Now, Thorin expects the people of Lake-town to have done this altruistically? How could he even think of altruism when he himself has paid his way, cheated, broken, and entered into other races’ homes in search of refuge and still acted as a stubborn and proud Dwarf although he had not a leg to stand on? He cannot see beyond himself, however, he expects others to aid him and not ask for anything in return. Very much like his grandfather, indeed.
Bard: “A bargain was struck!”
Thorin: “A bargain? What choice did we have but to barter out birthright for blankets and food? To ransom our future in exchange for our freedom? You call that a fair trade? Tell me Bard the Dragon-Slayer why should I honor such terms?”
Now, this part of the conversation brings out Thorin’s thinking. We can concede that he is right to think the way he does. The bargain that was struck certainly does not seem fair. However, it was one he himself had made. There are always other options, however, he chose to barter with what he thought would bring him the most reward. It was solely his doing and certainly not Bard’s for asking him to honor it.
The fact that Thorin is aggravated with himself for having done it is a completely different thing. It is his own problem.
There is resentment and anger toward Bard for being the Dragon-Slayer in this tale. They tried to fight the dragon, and after they poured melted gold over him, they thought they had achieved their goal. However, to have a Man be the hero of what was supposed to be their victory seems to infuriate Thorin. Men, whom he does not respect as a race, to claim victory over Smaug must be painful.
They not only helped him establish himself and his people by finding work in their world and sustaining him, but they have also now overshadowed him again. I would say that Thorin is infuriated because he knows he could never measure up to the race of Men. They were there twice when he needed help the most, and instead of gratitude, he feels anger and jealousy toward them.
No honor left
Bard: “Because you gave us your word. Does that mean nothing?”
Thorin: “Be gone! Ere our arrows fly!”
Bard again turns to the promise he had made. Dwarf promising something and giving his word to someone is the highest honor they can bestow upon another. Which is precisely what gives Thorin pause at that moment. He turns from Bard struck by the fact that he is not honorable, piercing to the core of his character. It would seem there is no honor left in Thorin. He has completely lost himself in the madness that has overtaken him. The possession, the greed has taken the last shreds of what he once was.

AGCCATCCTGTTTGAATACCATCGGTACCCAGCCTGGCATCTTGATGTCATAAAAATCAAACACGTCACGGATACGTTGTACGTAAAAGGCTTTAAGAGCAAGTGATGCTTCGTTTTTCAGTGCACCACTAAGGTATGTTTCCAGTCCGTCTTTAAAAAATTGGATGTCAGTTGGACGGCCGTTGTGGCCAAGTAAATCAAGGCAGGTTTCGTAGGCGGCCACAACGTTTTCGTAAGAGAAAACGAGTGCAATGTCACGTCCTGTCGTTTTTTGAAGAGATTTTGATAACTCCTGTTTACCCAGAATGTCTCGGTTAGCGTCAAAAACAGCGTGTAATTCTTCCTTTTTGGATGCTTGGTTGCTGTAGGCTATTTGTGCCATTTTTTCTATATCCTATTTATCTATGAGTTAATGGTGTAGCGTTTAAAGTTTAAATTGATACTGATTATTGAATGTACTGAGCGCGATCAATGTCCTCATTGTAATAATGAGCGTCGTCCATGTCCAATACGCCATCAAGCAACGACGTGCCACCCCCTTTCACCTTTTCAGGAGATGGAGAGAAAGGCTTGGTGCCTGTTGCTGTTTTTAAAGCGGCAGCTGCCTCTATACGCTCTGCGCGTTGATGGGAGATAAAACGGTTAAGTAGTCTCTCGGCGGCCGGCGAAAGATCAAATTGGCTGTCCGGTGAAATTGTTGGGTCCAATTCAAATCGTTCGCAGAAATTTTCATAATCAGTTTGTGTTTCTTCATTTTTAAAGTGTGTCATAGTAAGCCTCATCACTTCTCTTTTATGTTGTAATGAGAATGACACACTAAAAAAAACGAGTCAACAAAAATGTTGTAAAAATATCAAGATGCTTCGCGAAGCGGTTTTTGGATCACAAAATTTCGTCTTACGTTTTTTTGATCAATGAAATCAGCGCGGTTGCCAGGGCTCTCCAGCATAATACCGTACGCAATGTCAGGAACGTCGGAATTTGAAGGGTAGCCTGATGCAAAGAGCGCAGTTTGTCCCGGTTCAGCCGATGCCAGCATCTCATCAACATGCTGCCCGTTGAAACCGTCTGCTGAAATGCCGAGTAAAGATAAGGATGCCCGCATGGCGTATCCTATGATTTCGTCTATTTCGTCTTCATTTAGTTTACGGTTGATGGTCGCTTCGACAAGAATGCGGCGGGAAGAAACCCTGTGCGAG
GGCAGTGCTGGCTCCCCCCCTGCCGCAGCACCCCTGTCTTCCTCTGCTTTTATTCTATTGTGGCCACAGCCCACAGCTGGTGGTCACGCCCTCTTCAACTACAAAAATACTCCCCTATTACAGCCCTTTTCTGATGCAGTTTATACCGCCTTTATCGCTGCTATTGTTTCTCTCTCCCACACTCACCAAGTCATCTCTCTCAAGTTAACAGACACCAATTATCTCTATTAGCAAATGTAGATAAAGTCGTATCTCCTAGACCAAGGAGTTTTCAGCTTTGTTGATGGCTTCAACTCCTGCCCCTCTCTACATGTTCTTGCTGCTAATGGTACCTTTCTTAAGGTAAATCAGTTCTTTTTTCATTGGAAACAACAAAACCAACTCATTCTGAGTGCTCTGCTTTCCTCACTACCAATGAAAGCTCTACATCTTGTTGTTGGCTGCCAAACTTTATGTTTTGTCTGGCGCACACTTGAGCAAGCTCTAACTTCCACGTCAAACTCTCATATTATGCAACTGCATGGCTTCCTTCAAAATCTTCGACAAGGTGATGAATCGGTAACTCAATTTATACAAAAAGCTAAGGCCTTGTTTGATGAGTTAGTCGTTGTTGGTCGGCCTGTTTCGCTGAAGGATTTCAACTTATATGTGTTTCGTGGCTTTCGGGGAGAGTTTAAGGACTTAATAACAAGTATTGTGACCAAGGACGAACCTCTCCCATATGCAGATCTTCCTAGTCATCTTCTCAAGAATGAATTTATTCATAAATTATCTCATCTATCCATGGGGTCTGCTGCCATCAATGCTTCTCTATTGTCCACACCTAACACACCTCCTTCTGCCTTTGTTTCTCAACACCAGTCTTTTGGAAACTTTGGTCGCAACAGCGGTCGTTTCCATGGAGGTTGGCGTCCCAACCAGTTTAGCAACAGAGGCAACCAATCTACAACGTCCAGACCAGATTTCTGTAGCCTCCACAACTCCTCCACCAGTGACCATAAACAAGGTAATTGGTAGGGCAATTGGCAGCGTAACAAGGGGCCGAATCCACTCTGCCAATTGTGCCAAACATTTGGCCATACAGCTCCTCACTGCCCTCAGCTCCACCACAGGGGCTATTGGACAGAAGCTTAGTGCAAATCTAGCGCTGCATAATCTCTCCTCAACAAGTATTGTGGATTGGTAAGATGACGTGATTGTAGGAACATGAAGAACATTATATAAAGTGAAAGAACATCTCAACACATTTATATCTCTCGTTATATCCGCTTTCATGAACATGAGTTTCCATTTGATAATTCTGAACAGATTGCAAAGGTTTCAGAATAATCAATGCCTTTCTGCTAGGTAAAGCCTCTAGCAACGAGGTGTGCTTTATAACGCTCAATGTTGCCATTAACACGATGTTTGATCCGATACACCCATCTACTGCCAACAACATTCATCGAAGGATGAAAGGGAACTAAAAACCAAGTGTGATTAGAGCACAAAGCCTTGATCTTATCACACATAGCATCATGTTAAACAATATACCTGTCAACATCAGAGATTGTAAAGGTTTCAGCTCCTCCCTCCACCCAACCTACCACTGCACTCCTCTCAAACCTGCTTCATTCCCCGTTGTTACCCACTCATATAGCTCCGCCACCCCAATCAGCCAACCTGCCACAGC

As he looks at the members of his company his moment of brief clarity into his character turns swiftly again into the character he has become. He does not want his company to see him vulnerable, unable, or weak. He needs to remain arrogant, dismissive, and proud if he is to be the King Under the Mountain that the company deserves. Or at least that is what he perceives they need him to be.
Bilbo: “What are you doing? You cannot go to war.”
Thorin: “This does not concern you.”
Bilbo: “Excuse me but just in case you haven’t noticed, there is an army of Elves out there. Not to mention several hundred angry fishermen. We are, in fact, outnumbered.”
Thorin: “Not for much longer.”
Bilbo: “What does that mean?”
Thorin: “It means, Master Baggins, you should never underestimate Dwarves. We have reclaimed Erebor, now we defend it.”
The relationship between Thorin and Bilbo has changed. Though Thorin does not doubt Bilbo’s loyalty, he treats him as a separate entity from the company with which he travelled across Middle-Earth. Now, any action taken by Thorin and the Dwarves in general does not concern Bilbo in the least. He is now merely a house guest as it would seem.
Thorin does not see himself on the same level as the Hobbit like he did while they travelled together. Now, Thorin treats Bilbo as his subordinate, as if he were his King as well as that of the Dwarves. He smiles wickedly as he contemplates the consequences of the raven he sent to inform the Iron Hills Dwarves of their situation. He is certain in his plan’s success that he does not doubt a single thought or word he says.
Even after Bilbo explains the situation he faces, Thorin dismisses it as if the army outside the gates were merely toy soldiers.
Interestingly, the opinion of other Dwarves is also not asked. Thorin decides their fate himself. Because of this, the uncertainty and general doubt in his leader’s sanity, Balin turns his head away from Thorin in sadness, anger, and disagreement.
It is apparent that even the wisest and oldest of the company is unable to face his leader given the backlash he experienced the last time he faced him about the Arkenstone. There is no one capable of stopping this warpath Thorin has taken.
Follow me to my next post.